English Faculty Database
Arts & Sciences
Duke University

 HOME > Arts & Sciences > English > Faculty    Search Help Login pdf version printable version 

Publications [#357308] of Thomas Pfau

Essays/Articles/Chapters in Books

  1. Pfau, T. "Absolute Gegebenheit: Image as aesthetic Urphanomen in Husserl and Rilke." Phenomenology to the Letter: Husserl and Literature.  2020. 227-260. [doi]
    (last updated on 2021/10/26)

    My essay opens with a brief review of Husserl's 1905 lectures on "Phantasie und Bildbewusstsein. " It then moves on to consider how, in his short monograph on Rodin and the letters on Cezanne, Rilke develops a phenomenology of image experience that complements Husserl's noematic focus with concentration on the noetic dimension of aesthetic experience in Rilke's writings on art and his Neue Gedichte. What is definitive of the latter is a confrontation with the absolute givenness of images and their material presuppositions: color and light. In their mute yet insistent materiality, Rodin's sculptures and Cezanne's canvases raise the possibility that the noematic may be anterior to the noetic. For in their alien, silent, and unfathomable "thingness, " these aesthetic phenomena compel consciousness to suspend its quest for a lexical or referential decoding of the image object. Instead, Rilke sees the beholder of Rodin's sculptures becoming the unsuspecting witness and virtual collaborator in the thing's primordial creation: "[Rodin] hatte ihn gemacht, wie Gott den ersten Menschen gemacht hat [...] namenloses Leben. [...] Da ubersetzt sich [...] wahrend der Arbeit das Stoffliche immer mehr in Sachliches und Namenloses. " In its encounter with the aesthetic phenomenon, the noetic function approaches a condition of mystic silence: "Es entsteht eine Stille; die Stille, die um Dinge ist. Der zu nichts gedrangten Dinge. " Anticipating Husserl's idea of a "transcendental reduction" (epoche), Rilke finds in Cezanne's paintings prima facie evidence of what he calls "die Dingwerdung, die durch sein eigenes Erlebnis an dem Gegenstand bis ins Unzerstorbare hinein gesteigerte Wirklichkeit. "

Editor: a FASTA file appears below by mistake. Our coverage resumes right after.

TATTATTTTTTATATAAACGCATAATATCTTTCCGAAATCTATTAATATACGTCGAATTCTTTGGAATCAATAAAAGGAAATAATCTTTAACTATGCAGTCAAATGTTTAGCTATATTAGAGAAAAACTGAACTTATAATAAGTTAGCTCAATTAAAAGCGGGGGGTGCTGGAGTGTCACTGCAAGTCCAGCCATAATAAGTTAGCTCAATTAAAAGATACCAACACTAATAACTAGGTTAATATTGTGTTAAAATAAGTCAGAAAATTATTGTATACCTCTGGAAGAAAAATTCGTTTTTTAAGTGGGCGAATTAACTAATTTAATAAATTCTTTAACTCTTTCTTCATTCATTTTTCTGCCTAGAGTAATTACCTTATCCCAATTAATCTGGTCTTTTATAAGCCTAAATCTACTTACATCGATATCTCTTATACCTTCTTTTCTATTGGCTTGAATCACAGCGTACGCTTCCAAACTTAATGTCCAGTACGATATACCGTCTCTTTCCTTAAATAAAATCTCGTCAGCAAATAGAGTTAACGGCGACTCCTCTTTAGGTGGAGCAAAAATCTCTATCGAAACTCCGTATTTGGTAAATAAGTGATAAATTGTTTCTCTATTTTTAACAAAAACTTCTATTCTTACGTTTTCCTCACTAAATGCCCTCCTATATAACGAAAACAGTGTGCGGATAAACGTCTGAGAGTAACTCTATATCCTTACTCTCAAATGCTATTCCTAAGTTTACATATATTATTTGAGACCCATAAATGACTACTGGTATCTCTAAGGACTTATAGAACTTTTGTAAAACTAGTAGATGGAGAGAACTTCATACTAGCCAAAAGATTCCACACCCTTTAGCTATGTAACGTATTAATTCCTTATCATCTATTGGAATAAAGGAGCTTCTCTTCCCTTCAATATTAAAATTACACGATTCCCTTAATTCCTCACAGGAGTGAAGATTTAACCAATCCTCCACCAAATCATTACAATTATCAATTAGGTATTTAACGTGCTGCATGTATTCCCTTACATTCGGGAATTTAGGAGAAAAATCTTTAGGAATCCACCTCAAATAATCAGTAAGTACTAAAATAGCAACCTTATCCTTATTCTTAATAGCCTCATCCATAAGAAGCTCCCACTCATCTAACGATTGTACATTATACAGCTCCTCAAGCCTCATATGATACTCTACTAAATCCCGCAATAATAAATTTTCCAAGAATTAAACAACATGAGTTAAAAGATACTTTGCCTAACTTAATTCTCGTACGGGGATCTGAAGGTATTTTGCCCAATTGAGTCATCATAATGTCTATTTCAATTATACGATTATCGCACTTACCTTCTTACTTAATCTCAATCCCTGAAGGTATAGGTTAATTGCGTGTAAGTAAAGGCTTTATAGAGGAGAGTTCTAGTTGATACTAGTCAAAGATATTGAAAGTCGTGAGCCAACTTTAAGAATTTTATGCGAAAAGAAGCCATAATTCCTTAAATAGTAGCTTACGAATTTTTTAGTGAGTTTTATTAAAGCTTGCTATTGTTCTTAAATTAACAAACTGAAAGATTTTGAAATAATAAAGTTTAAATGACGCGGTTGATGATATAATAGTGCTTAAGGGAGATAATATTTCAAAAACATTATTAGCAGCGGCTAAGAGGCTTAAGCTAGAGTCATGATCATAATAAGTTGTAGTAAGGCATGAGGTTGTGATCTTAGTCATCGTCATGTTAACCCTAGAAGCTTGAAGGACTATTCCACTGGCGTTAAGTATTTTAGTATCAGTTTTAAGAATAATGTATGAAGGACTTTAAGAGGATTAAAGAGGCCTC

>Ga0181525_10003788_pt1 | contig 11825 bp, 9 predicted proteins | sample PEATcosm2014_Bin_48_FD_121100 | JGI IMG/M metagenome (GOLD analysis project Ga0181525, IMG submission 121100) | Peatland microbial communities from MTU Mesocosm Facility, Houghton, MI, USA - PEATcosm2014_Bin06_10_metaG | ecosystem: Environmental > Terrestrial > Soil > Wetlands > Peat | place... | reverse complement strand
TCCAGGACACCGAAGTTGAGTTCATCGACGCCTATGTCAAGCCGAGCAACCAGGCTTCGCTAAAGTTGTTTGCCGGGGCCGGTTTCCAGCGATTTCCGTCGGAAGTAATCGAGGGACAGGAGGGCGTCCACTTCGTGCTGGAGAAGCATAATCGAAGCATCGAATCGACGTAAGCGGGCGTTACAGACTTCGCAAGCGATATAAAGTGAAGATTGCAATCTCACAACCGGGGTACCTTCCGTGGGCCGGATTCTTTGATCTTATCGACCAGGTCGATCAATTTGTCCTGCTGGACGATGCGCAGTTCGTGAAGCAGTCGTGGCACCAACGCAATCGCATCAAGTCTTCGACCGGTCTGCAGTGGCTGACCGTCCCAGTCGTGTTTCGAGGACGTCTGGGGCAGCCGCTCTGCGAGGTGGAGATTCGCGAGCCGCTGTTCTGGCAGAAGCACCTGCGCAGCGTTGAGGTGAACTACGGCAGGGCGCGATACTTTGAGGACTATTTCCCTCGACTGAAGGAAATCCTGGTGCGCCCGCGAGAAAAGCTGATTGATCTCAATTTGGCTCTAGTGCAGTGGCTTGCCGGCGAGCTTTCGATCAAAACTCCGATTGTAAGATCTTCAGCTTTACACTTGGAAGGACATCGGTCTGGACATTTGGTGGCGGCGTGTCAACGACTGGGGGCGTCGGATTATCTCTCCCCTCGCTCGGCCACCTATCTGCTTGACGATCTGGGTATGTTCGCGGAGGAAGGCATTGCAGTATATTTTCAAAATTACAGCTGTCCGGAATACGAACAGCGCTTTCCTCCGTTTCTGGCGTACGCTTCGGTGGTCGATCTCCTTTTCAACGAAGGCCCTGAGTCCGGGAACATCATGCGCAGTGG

Duke University * Arts & Sciences * English * Faculty * Staff * Grad * Scholars * Post-Docs * Reload * Login